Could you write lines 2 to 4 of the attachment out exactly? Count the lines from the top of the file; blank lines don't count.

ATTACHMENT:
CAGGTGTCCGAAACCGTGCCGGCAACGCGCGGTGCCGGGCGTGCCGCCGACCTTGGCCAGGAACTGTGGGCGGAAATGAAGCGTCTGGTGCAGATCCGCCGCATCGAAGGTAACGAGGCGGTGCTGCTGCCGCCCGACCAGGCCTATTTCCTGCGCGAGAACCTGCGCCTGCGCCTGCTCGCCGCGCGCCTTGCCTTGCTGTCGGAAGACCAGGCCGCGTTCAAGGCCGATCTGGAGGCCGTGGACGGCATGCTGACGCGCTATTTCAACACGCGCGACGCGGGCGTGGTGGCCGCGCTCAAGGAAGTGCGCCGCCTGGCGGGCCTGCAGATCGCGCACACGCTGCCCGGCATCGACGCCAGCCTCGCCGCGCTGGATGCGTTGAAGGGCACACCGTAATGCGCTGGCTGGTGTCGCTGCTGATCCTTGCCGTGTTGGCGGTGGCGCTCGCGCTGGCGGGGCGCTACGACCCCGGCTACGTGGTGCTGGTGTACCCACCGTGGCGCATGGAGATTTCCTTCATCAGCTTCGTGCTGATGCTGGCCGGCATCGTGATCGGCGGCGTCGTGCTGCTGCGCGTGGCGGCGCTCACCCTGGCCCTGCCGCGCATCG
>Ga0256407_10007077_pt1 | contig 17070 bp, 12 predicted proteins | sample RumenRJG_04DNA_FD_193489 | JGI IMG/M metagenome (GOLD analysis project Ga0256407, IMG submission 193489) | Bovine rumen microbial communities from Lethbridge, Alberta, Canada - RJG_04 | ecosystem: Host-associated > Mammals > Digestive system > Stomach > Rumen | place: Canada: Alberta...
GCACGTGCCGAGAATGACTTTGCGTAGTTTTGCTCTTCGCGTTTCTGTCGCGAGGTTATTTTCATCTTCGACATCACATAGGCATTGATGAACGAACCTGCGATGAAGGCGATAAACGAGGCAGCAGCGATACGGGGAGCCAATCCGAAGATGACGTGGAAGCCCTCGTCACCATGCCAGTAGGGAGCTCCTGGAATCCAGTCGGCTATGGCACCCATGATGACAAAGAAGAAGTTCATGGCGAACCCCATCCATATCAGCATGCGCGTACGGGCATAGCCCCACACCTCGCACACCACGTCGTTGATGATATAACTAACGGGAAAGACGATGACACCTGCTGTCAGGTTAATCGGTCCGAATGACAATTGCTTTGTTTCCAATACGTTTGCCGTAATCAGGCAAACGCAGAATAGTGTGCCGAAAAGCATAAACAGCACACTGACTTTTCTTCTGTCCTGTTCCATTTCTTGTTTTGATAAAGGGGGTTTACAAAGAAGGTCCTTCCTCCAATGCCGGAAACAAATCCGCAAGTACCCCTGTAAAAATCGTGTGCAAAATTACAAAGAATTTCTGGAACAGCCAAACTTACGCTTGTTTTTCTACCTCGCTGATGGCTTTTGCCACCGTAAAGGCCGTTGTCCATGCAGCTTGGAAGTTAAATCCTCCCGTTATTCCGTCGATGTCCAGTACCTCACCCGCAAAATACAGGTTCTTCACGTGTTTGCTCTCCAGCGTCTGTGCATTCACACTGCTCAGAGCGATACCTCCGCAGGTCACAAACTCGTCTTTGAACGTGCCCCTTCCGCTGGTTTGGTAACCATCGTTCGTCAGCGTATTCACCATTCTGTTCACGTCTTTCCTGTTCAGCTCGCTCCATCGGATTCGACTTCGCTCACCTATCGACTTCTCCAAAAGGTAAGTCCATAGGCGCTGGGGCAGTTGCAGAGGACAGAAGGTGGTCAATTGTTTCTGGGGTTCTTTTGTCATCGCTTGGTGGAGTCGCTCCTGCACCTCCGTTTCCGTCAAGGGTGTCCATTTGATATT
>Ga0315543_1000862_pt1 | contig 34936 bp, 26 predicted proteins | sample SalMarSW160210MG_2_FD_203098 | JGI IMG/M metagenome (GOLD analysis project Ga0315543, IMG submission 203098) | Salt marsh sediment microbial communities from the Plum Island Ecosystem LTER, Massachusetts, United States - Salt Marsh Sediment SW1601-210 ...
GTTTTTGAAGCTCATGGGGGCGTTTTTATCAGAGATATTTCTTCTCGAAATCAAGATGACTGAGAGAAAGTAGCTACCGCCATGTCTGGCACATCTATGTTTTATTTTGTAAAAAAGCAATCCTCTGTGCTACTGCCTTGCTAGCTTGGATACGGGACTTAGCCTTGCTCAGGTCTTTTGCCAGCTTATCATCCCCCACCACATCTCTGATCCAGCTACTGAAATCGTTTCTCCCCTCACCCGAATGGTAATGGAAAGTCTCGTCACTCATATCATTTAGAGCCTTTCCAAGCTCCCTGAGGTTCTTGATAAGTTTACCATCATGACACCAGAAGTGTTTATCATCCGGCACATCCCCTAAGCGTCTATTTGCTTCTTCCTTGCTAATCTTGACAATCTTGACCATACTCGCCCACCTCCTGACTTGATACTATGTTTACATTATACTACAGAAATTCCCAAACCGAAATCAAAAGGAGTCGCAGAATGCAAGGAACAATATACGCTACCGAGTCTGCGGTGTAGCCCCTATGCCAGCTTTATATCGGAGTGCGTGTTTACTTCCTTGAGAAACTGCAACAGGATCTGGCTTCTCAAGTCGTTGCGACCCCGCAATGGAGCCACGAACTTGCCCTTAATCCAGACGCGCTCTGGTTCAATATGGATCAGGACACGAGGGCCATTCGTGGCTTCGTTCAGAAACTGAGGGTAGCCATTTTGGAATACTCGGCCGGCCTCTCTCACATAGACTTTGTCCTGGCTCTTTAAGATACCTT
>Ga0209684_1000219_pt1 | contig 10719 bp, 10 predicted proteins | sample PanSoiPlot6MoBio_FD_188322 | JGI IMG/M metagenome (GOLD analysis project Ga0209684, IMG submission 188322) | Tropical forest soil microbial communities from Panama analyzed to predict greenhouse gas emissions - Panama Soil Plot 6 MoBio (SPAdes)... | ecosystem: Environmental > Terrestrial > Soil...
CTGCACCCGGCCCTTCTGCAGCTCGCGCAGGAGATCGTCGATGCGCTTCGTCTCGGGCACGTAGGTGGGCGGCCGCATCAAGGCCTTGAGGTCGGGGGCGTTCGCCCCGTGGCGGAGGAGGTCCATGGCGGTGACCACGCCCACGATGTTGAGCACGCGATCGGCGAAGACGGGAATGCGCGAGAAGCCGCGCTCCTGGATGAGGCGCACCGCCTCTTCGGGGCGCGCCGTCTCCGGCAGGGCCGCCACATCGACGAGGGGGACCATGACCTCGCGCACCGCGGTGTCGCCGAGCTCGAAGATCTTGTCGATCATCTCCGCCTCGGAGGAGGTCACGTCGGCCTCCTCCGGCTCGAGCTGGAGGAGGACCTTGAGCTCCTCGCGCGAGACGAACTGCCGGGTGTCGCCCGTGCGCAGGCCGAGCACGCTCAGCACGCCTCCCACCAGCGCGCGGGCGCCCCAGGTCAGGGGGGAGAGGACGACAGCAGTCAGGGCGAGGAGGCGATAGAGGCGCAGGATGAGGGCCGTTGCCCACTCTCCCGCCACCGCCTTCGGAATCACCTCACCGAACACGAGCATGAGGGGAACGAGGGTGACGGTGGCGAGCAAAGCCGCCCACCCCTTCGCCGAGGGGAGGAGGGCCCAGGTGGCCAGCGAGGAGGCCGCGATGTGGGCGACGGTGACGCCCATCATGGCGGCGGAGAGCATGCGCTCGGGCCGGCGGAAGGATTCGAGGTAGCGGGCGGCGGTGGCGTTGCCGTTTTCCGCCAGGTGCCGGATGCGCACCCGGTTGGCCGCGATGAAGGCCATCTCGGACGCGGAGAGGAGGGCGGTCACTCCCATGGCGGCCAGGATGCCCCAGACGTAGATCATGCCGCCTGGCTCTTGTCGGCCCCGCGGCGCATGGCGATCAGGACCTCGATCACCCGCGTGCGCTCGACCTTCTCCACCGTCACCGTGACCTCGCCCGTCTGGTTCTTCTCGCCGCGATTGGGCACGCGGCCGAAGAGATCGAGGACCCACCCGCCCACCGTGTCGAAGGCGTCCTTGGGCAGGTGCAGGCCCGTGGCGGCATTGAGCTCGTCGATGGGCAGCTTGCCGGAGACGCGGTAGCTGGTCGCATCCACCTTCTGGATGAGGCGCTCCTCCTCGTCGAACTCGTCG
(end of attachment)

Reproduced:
>Ga0256407_10007077_pt1 | contig 17070 bp, 12 predicted proteins | sample RumenRJG_04DNA_FD_193489 | JGI IMG/M metagenome (GOLD analysis project Ga0256407, IMG submission 193489) | Bovine rumen microbial communities from Lethbridge, Alberta, Canada - RJG_04 | ecosystem: Host-associated > Mammals > Digestive system > Stomach > Rumen | place: Canada: Alberta...
GCACGTGCCGAGAATGACTTTGCGTAGTTTTGCTCTTCGCGTTTCTGTCGCGAGGTTATTTTCATCTTCGACATCACATAGGCATTGATGAACGAACCTGCGATGAAGGCGATAAACGAGGCAGCAGCGATACGGGGAGCCAATCCGAAGATGACGTGGAAGCCCTCGTCACCATGCCAGTAGGGAGCTCCTGGAATCCAGTCGGCTATGGCACCCATGATGACAAAGAAGAAGTTCATGGCGAACCCCATCCATATCAGCATGCGCGTACGGGCATAGCCCCACACCTCGCACACCACGTCGTTGATGATATAACTAACGGGAAAGACGATGACACCTGCTGTCAGGTTAATCGGTCCGAATGACAATTGCTTTGTTTCCAATACGTTTGCCGTAATCAGGCAAACGCAGAATAGTGTGCCGAAAAGCATAAACAGCACACTGACTTTTCTTCTGTCCTGTTCCATTTCTTGTTTTGATAAAGGGGGTTTACAAAGAAGGTCCTTCCTCCAATGCCGGAAACAAATCCGCAAGTACCCCTGTAAAAATCGTGTGCAAAATTACAAAGAATTTCTGGAACAGCCAAACTTACGCTTGTTTTTCTACCTCGCTGATGGCTTTTGCCACCGTAAAGGCCGTTGTCCATGCAGCTTGGAAGTTAAATCCTCCCGTTATTCCGTCGATGTCCAGTACCTCACCCGCAAAATACAGGTTCTTCACGTGTTTGCTCTCCAGCGTCTGTGCATTCACACTGCTCAGAGCGATACCTCCGCAGGTCACAAACTCGTCTTTGAACGTGCCCCTTCCGCTGGTTTGGTAACCATCGTTCGTCAGCGTATTCACCATTCTGTTCACGTCTTTCCTGTTCAGCTCGCTCCATCGGATTCGACTTCGCTCACCTATCGACTTCTCCAAAAGGTAAGTCCATAGGCGCTGGGGCAGTTGCAGAGGACAGAAGGTGGTCAATTGTTTCTGGGGTTCTTTTGTCATCGCTTGGTGGAGTCGCTCCTGCACCTCCGTTTCCGTCAAGGGTGTCCATTTGATATT
>Ga0315543_1000862_pt1 | contig 34936 bp, 26 predicted proteins | sample SalMarSW160210MG_2_FD_203098 | JGI IMG/M metagenome (GOLD analysis project Ga0315543, IMG submission 203098) | Salt marsh sediment microbial communities from the Plum Island Ecosystem LTER, Massachusetts, United States - Salt Marsh Sediment SW1601-210 ...